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W.Pa. spouses serve their communities together as firefighters |

W.Pa. spouses serve their communities together as firefighters

Jeff Himler

Lea and Alex Frye seldom respond together when the Pleasant Unity Fire Department answers an emergency call. The volunteers’ schedules often don’t mesh since they work different shifts at their paying jobs and are raising a 2-year-old daughter, Molly.

When the Fryes held their wedding reception at the fire hall Sept. 28, 2013, it was the first known instance in the department of two active members tying the knot. It was “unheard of as far as we knew,” Lea said.

Alex pointed out, “There weren’t a lot of females in the fire service. There’s more now.”

“We didn’t get along at first,” Lea, 30, admitted, recalling how the couple met in 2010 in Greensburg as fellow trainees attending a course for new firefighters.

She felt she was at a disadvantage because of her short stature and her gender. But, she said, her future husband “wouldn’t help me with anything. He just kept telling me I could do it myself.

“The most physically challenging was anything with air masks because they’re so heavy and bulky. I’ve adjusted better to it now.”

The pair became an item after Alex decided he “kinda“ liked Lea and asked her to join a group of friends at a restaurant. Alex, 34, switched in March 2012 from serving with the Greensburg Fire Department to serving with Pleasant Unity’s.

Any spouse worries for a loved one who is headed into danger to battle a fire, but the dynamic is a little different when both partners in a marriage are volunteers and know firsthand what the other may encounter.

“I still worry, but not as much — because I usually know what’s going on,” said Lea, who uses an app on her phone to monitor fire calls when she can’t join the response.

“I try not to think about it,” said Alex, who is a captain. “I can listen, too, because I have a radio.”

Lea “really panicked” on one occasion, when both spouses donned air masks and entered a burning home on Marguerite Road in Unity. Lea exited first when her mask malfunctioned and began to worry when her husband remained inside much longer.

“I knew he had to be getting low on air, so I made them go in and get him,” she said.

Alex noted his oxygen supply was far from depleted. “I still had half a tank,” he said.

Their daughter’s arrival has created the biggest challenges for the Fryes as they strive to balance work and family responsibilities with their commitment to the Pleasant Unity department, which includes Lea serving as secretary and Alex as financial secretary.

Lea’s love of firefighting, and the “adrenaline rush” it provides, prompted her to respond to calls into her ninth month of pregnancy.

But, she said, under doctor’s orders, “I wasn’t allowed to work any power tools or go into burning buildings.

“There was a point in time when I could no longer get my boots on. I wouldn’t go far from the truck. I wasn’t able to do much but direct traffic and be a gofer, and I was a slow gofer.”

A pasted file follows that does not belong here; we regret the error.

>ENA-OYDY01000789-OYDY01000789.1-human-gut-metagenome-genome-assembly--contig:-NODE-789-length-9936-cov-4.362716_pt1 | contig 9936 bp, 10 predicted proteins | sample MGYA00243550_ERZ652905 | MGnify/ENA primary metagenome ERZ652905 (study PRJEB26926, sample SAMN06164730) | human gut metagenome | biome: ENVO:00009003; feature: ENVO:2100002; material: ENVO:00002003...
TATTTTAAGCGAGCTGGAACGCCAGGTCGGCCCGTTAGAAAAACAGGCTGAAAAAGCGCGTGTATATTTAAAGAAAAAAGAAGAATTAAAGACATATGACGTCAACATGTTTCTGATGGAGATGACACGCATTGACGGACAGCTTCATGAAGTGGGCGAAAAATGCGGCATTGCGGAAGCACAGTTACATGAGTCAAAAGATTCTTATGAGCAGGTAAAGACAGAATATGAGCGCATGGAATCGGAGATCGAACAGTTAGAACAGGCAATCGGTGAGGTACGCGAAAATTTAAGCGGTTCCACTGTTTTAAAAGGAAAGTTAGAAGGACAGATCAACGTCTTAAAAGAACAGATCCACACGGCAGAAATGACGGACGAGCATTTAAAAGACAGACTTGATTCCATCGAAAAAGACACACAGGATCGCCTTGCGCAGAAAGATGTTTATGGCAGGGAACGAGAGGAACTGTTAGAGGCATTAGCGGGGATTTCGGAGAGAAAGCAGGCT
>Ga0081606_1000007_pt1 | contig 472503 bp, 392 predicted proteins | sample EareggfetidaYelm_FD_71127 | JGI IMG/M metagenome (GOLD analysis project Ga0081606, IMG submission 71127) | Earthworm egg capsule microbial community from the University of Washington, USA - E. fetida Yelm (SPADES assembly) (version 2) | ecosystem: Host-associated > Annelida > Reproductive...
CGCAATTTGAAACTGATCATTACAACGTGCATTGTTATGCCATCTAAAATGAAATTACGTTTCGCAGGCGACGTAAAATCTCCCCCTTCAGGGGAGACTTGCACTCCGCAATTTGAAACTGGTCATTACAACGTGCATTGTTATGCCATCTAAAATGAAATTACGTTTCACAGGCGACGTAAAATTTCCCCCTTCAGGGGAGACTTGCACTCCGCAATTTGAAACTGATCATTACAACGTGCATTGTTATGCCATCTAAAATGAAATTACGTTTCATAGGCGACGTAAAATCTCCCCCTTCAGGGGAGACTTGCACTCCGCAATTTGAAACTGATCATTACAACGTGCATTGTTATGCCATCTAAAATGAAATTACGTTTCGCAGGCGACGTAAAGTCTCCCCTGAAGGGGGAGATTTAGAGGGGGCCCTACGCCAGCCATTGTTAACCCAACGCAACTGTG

“As long as she followed what the doctor told her, I didn’t care,” Alex said.

Lea had been a lieutenant with the fire department. But, with a young daughter to care for, she’s no longer able to respond to emergencies as frequently as is required of a line officer.

“I still make a call here and there, but not like I used to,” she said. “If we have more kids, I’ll probably give up my secretary position.”

Doug and Tawnia Nixon of Fairfield, who were married Sept. 8, 1990, are both members of that township’s volunteer fire company.

It’s just one of the common responsibilities that keep the couple together much of the time. They both work at the family’s auto repair garage, have two children — Douglas Jr., 25, who lives in Morgantown, W.Va., and Sophia, 12 — and have multiple roles with the fire department, including helping with fundraisers.

Doug, 53, is a lieutenant and engineer. Tawnia, 46, is the company’s treasurer and runs a notary business. They’ve answered fire calls ranging from rescuing a deer in a swimming pool to battling a fire that burned the home of a friend and member of the department’s auxiliary unit.

“It’s a different role from being husband and wife,” Tawnia said of an emergency response. “The roles go to doing what’s right for the situation.”

When Tawnia isn’t needed for more pressing matters, she gets out a camera to document fellow volunteers’ efforts.

“We use it for our own training and critique of what we could have done better,” Doug explained.

While both spouses have been progressing steadily through firefighter training, Tawnia has no desire to pursue the final phase — entering a burning building. “It might be too much for me. I’m content to be outside working,” she said.

Doug is happy about that. “No prejudice against female firefighters,” he said. “I’m not saying that they can’t do it, but it’s not something I would feel comfortable having my wife do. It’s very dangerous, and it’s very physical.”

The Nixons’ son previously was on the department’s roster, and it wouldn’t surprise the couple if their daughter, who often helps around the fire hall, decides to join when she is older.

“We have a few ladies in the company, and she looks up to them,” Tawnia said. “It’s like one big family.”

“I think it’s really brought us together closer, the thought that we know we’re doing something for the community,” Doug said of the couple’s shared volunteerism.

Tawnia noted the frequent togetherness they enjoy might be too much for some spouses.

“It’s amazing how well we do,” she said. “We work in the same building, and we enjoy the same things. I don’t think a lot of relationships would last like that.

“You have to have a sense of humor.”

Jeff Himler is a Tribune-Review staff writer. Reach him at 724-836-6622, or via Twitter @jhimler_news.

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